Cord Blood-Derived Quiescent CD34+
Cells Are More Transcriptionally Matched to AML Blasts Than Cytokine-Induced Normal Human Hematopoietic CD34+ Cells

Chinmay Munje,*,Robert K. Hills,* Anthony Whetton,Alan K. Burnett,* Richard L. Darley,*1 and Alex Tonks*1

*Department of Haematology, Institute of Cancer and Genetics, School of Medicine, Cardiff University, Cardiff, UK
†Cardiff Cancer Genomics Biomedical Research Unit, School of Medicine, Cardiff University, Cardiff, UK
‡Faculty of Medical and Human Sciences, Faculty Institute of Cancer Sciences, University of Manchester, Manchester, UK

Acute myeloid leukemia (AML) is characterized by developmental arrest, which is thought to arise from transcriptional dysregulation of myeloid development programs. Hematopoietic stem and progenitor cells (HSPCs) isolated from human blood are frequently used as a normal comparator in AML studies. Previous studies have reported changes in the transcriptional program of genes involved in proliferation, differentiation, apoptosis, and homing when HSPCs were expanded ex vivo. The intrinsic functional differences between quiescent and dividing CD34+
HSPCs prompted us to determine whether fresh or cytokine-induced cord blood-derived CD34+ HSPCs are a more appropriate normal control compared to AML blasts. Based on principal component analysis and gene expression profiling we demonstrate that CD34+ HSPCs that do not undergo ex vivo expansion are transcriptionally similar to minimally differentiated AML blasts. This was confirmed by comparing the cell cycle status of the AML blasts and the HSPCs. We suggest that freshly isolated CD34+ HSPCs that do not undergo ex vivo expansion would serve as a better control to identify novel transcriptional targets in the AML blast population.

Key words: Acute myeloid leukemia (AML); Hematopoietic stem cells; Cell cycle; Gene expression profiling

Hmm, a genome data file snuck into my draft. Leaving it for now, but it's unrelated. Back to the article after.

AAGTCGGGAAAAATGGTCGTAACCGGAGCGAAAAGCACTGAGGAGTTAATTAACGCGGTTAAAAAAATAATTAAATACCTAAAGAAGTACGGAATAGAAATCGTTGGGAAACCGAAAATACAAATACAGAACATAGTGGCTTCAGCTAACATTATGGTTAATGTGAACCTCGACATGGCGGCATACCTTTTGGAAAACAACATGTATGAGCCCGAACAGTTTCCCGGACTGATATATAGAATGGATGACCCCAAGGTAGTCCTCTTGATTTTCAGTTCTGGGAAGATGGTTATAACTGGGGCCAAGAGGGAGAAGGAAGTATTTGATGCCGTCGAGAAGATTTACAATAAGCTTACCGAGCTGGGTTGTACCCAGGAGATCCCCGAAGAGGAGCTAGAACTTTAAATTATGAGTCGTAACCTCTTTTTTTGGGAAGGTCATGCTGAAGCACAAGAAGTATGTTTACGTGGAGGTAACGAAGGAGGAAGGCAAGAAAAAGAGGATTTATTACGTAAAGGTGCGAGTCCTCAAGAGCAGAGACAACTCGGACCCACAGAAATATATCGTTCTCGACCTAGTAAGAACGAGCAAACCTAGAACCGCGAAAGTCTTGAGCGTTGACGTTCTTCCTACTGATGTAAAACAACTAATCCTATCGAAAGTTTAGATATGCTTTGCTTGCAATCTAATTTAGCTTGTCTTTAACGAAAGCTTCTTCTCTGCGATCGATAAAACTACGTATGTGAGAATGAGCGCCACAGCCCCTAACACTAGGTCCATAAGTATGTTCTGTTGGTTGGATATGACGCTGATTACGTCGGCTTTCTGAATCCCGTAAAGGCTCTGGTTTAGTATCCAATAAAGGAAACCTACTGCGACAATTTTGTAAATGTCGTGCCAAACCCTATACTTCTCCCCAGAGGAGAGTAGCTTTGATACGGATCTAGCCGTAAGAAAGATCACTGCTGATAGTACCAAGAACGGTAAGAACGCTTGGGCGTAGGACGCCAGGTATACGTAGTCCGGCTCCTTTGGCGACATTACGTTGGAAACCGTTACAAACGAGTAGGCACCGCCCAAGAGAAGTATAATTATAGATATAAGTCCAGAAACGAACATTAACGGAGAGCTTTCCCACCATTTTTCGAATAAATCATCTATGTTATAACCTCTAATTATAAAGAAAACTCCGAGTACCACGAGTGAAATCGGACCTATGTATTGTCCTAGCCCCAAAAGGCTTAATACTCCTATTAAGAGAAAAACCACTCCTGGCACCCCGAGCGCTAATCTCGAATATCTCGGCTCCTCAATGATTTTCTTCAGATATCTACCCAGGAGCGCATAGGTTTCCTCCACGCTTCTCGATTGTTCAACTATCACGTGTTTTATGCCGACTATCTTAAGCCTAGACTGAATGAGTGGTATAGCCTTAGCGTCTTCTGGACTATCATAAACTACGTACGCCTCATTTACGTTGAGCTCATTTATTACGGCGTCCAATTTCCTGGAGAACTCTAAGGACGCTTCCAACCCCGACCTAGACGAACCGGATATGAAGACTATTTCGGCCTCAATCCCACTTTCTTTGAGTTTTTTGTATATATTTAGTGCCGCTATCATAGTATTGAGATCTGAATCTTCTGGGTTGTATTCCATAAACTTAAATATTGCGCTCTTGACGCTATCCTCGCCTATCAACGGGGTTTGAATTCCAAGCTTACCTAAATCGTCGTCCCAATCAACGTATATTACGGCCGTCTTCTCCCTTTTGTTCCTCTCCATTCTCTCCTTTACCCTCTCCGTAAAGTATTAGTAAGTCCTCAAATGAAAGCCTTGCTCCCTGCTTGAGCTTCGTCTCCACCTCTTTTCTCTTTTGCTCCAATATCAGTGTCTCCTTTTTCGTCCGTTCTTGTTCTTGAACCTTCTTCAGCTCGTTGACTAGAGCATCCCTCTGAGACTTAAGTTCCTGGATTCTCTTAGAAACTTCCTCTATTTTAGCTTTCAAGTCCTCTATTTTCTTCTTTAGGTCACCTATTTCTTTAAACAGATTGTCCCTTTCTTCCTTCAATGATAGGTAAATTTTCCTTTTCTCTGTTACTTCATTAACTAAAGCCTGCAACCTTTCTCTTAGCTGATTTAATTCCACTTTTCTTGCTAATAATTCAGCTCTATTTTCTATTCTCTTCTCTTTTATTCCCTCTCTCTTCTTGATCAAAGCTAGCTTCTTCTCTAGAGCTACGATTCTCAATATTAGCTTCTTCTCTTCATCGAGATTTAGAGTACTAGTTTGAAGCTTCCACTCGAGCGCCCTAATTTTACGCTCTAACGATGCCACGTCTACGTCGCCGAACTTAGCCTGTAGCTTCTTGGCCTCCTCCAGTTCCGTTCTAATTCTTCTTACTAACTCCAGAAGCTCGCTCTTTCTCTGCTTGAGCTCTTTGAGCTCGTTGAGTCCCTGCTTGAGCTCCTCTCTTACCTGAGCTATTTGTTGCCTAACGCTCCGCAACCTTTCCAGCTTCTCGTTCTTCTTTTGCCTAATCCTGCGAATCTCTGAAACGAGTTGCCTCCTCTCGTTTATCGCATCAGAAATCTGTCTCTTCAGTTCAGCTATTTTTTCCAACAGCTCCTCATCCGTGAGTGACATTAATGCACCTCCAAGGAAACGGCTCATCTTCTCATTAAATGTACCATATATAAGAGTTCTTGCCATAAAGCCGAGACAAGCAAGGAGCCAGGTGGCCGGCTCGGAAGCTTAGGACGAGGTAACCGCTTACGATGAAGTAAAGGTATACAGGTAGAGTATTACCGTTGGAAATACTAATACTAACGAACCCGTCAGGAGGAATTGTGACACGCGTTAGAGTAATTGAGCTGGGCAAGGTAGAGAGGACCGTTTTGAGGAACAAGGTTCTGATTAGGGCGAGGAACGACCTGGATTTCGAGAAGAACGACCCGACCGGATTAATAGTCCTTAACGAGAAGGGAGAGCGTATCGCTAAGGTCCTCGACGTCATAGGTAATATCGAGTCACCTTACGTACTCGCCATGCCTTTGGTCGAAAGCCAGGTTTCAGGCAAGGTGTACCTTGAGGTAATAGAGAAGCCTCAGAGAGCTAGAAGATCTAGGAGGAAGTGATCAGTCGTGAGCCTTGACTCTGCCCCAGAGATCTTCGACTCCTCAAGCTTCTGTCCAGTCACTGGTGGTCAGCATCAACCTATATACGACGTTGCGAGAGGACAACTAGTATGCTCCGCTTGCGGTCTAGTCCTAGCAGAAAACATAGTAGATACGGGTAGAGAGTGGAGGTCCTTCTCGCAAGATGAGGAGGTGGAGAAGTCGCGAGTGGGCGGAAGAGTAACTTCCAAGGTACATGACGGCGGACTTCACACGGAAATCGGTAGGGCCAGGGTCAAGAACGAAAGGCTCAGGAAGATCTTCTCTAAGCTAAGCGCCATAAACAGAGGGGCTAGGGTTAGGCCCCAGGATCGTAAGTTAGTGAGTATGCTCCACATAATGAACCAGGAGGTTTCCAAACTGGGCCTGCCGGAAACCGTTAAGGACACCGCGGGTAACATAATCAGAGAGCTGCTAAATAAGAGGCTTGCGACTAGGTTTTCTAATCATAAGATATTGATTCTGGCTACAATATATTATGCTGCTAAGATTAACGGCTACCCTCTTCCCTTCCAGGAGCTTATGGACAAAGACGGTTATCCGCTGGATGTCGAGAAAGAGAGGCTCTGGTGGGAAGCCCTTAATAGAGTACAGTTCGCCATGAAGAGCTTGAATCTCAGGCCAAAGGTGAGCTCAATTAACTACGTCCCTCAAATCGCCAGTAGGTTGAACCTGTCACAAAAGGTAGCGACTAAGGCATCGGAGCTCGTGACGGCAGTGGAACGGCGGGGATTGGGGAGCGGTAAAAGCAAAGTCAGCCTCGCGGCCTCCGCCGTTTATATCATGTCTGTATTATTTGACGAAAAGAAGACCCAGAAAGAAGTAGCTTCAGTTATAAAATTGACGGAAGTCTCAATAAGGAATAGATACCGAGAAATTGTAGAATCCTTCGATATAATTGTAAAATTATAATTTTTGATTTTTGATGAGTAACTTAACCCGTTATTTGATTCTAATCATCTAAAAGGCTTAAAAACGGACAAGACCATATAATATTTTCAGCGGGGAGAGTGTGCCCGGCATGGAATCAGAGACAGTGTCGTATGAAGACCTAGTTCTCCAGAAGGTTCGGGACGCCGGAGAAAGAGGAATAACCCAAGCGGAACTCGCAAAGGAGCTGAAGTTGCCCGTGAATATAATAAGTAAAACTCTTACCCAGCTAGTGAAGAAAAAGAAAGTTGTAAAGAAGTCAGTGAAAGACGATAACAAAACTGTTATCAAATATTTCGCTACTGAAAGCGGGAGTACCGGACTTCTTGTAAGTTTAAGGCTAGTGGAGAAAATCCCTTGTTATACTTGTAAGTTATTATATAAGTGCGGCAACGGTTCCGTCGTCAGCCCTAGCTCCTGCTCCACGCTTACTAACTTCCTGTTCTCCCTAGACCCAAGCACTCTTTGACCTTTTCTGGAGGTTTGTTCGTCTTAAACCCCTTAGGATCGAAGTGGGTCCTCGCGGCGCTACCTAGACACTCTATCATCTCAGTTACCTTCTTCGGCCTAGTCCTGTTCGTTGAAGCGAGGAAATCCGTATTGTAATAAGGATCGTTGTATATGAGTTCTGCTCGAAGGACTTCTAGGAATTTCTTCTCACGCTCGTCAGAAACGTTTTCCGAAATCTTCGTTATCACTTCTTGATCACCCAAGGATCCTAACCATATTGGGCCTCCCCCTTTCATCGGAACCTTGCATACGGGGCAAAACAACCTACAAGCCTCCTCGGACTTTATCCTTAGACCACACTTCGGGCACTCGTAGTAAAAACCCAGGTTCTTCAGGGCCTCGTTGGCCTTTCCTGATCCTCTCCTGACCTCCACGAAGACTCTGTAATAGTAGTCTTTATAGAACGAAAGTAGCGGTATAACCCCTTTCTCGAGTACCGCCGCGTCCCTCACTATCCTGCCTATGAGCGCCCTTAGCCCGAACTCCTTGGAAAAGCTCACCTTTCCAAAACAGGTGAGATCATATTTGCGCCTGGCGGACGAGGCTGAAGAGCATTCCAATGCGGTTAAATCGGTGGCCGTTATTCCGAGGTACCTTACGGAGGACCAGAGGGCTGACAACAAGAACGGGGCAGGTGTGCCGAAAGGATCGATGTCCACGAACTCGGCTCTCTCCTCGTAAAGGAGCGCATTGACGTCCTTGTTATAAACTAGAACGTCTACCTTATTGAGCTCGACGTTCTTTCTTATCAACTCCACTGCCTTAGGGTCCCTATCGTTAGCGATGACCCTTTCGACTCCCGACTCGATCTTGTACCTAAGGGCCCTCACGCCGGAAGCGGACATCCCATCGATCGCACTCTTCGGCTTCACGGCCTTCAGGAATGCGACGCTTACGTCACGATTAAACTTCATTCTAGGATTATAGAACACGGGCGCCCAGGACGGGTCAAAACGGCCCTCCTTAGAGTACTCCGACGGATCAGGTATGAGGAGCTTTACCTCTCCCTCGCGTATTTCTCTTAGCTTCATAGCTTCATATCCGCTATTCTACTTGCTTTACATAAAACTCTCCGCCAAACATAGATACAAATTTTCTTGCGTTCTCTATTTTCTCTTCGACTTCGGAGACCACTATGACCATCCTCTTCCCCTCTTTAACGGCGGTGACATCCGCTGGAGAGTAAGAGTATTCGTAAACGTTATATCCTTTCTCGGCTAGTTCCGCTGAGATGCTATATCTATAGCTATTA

1These authors provided equal contribution to this work.
Address correspondence to Dr. Alex Tonks, Department of Haematology, Institute of Cancer and Genetics (7th floor), School of Medicine, Cardiff University, Heath Park, Cardiff, CF14 4XN, UK. Tel: (+44) 02920 742235; Fax: (+44) 02920 744655; E-mail: This e-mail address is being protected from spambots. You need JavaScript enabled to view it


Gene Expression, Vol. 16, pp. 177–185, 2015
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DOI: http://dx.doi.org/10.3727/105221615X14399878166195
E-ISSN 1555-3884
Copyright ©
2015 Cognizant Comm. Corp.
Printed in the USA. All rights reserved

Association of Genetic Variants of SIRT1 With Type 2 Diabetes Mellitus

Junfeng Han,*1 Meilin Wei,*1 Qianqian Wang,* Xu Li,* Chaoyu Zhu,* Yueqin Mao,* Li Wei,* Yongning Sun,† and Weiping Jia*

*Department of Endocrinology and Metabolism, Shanghai Jiao Tong University Affiliated Sixth People’s Hospital, Shanghai Clinical Center for Diabetes, Shanghai Diabetes Institute, Shanghai Key Laboratory of Diabetes Mellitus, Shanghai Key Clinical Center for Metabolic Disease, Shanghai, China
†Department of Traditional Chinese Medicine, Shanghai Jiao Tong University Affiliated Sixth People’s Hospital, Shanghai, China